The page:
Burke says that it appears life companies have been very aggressive in 1995, and that he believes interest rates will play a key role in determining how much volume is out there. "As yields on Treasuries drop, spreads from life companies tend to widen, which helps us," he says. He mentions another plus for the future of conduits and the CMBS market is that it now has a history. "Rating agencies and investors are now better able to draw on more accurate data regarding loss history and performance, and that should bring spreads down relative to other lenders," he says.
"As they see markets have stabilized, and specifically as they see that values have bottomed out and inched upwards a bit," investors are more comfortable with the underlying securitized loans, says Adams. "Our expectation is - and history has shown that - loans originated at the bottom of the cycle will perform the best. As returns on income grow larger, there comes a point when investors are willing to pay more for the equity in the property because returns are competitive on a risk-adjusted basis compared to other types of assets." At some point, an investor will step up and pay more for the increased income stream, which is an important indicator in the turnaround of the securitized market, he says.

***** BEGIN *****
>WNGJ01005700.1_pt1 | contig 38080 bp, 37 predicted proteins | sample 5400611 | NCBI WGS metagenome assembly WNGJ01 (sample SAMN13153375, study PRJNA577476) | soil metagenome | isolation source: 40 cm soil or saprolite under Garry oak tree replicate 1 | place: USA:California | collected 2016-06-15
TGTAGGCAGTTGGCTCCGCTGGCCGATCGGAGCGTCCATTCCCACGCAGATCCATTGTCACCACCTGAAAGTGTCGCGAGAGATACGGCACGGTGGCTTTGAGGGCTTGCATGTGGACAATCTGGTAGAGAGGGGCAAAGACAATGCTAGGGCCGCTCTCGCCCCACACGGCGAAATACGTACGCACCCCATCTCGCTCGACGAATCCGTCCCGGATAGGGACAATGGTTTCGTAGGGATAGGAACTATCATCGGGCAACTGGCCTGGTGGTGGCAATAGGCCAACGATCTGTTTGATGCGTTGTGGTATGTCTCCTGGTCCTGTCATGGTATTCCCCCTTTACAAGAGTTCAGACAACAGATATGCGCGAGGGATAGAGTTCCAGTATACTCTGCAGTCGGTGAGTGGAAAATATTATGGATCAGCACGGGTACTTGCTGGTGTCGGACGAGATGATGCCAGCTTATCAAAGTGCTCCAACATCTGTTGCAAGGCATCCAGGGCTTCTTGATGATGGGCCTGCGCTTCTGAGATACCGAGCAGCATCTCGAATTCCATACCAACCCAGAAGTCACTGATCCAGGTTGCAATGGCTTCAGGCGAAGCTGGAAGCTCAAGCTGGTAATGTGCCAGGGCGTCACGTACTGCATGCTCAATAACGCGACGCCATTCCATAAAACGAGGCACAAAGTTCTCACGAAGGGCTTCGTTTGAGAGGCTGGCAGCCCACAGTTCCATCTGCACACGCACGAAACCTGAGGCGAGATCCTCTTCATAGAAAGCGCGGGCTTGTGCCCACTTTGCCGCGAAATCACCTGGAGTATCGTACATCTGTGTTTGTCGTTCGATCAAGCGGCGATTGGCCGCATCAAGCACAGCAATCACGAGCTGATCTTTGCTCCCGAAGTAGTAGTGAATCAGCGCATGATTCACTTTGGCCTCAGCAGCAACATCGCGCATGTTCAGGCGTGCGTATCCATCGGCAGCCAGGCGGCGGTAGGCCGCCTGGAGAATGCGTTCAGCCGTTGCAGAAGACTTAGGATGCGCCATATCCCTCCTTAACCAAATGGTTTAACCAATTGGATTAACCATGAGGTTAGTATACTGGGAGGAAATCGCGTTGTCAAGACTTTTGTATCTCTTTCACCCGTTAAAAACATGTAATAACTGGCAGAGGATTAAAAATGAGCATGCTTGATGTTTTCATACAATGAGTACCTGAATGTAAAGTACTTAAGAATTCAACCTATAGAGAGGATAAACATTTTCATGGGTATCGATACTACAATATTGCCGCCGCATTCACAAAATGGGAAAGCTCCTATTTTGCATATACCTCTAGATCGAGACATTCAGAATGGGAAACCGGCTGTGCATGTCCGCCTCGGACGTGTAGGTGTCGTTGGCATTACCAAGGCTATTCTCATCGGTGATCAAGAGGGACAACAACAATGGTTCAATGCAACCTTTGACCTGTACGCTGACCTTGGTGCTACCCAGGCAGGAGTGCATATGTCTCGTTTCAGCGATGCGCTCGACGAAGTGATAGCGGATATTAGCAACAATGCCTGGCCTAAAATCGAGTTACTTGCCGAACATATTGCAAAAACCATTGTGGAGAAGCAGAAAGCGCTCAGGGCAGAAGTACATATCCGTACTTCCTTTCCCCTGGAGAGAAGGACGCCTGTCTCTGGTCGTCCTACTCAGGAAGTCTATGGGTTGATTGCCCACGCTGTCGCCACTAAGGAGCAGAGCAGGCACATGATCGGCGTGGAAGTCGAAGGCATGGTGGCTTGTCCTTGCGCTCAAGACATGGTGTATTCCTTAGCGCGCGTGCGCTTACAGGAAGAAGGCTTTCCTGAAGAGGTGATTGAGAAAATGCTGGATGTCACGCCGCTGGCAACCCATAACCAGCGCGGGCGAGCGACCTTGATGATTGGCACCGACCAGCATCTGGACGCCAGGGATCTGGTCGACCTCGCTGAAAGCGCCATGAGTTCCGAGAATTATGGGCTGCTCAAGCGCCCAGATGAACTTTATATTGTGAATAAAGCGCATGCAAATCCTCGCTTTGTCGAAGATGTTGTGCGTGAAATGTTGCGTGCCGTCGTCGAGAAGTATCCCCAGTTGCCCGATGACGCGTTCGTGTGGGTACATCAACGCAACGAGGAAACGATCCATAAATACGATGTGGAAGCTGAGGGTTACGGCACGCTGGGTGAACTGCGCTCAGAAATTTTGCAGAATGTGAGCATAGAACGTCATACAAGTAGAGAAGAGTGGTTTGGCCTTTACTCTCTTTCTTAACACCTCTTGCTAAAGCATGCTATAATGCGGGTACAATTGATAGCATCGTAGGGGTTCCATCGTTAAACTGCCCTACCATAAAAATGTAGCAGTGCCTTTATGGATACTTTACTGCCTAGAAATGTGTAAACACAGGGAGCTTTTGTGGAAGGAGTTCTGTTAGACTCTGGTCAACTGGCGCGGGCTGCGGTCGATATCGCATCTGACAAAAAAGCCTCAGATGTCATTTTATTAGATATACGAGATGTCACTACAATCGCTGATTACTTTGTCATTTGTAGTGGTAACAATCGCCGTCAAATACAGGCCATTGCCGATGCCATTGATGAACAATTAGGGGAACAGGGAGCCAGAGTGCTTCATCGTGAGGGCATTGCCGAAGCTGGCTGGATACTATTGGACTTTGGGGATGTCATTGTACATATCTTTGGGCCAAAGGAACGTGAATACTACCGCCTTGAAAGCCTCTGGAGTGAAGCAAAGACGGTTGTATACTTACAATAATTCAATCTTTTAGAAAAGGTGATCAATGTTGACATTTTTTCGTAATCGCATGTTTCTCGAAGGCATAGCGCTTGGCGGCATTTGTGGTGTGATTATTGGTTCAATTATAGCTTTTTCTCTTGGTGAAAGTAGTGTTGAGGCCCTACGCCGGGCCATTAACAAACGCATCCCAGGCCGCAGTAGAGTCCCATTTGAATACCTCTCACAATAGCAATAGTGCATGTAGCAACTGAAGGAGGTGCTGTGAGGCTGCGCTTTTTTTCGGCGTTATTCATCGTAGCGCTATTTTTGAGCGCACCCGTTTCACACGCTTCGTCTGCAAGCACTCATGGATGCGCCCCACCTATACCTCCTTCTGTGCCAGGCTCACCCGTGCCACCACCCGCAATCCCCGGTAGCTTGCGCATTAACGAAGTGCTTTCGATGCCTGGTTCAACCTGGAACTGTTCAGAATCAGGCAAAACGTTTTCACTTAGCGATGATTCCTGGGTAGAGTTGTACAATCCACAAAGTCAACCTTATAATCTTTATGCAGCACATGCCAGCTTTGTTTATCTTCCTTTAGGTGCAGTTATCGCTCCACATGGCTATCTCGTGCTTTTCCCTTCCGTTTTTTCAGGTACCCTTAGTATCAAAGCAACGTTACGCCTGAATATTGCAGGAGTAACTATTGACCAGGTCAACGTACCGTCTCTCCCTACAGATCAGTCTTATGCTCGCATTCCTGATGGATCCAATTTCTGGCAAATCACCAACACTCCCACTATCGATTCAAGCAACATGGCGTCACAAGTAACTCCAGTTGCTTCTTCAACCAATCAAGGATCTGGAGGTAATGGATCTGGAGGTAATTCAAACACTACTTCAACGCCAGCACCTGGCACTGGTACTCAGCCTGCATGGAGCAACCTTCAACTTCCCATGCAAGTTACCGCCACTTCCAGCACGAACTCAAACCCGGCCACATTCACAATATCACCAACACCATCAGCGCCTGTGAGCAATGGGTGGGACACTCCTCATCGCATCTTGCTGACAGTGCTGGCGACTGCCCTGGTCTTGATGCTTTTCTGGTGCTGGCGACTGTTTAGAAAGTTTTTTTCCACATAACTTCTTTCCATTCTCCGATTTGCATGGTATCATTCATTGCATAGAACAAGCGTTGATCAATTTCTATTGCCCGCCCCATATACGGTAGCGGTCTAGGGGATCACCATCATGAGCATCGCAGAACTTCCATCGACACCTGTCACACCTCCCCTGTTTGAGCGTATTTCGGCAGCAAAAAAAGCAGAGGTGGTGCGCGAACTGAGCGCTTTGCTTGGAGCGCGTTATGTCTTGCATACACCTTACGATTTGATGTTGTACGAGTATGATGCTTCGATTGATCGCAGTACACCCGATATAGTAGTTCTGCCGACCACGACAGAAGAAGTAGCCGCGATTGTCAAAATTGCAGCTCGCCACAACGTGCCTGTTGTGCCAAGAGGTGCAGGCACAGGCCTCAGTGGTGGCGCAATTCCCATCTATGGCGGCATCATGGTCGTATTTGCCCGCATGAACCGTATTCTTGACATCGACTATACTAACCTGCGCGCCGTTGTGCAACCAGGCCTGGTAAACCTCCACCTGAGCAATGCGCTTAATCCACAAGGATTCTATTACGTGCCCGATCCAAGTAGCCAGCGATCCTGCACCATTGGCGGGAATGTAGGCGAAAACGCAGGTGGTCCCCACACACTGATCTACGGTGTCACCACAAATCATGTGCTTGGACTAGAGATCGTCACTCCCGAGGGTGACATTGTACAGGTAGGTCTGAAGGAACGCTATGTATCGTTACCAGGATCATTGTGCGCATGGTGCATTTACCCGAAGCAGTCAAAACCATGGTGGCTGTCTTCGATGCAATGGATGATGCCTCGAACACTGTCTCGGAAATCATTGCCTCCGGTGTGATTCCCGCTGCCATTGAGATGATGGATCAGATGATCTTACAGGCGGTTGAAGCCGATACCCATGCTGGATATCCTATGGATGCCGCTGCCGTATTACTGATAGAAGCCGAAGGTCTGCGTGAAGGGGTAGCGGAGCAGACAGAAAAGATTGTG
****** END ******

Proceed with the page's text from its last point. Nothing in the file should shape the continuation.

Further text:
While 1995 began slowly for CMBS, Adams says he expects acceleration from now until year's end. Although traditional lenders are back, "so far, there is no indication of their willingness to undercut whatever offering is in the market to get deals done, as they did in the mid- and late, 1980s, when they were driven by origination fees and willing to commit to spreads that did not reflect the risk of real property. There is nothing like that today," he says. "The increase in their activity is incremental at best, which is not surprising given the history and general tenor of commercial banking. They have too many other things on the fire to focus in an all-consuming way on commercial property."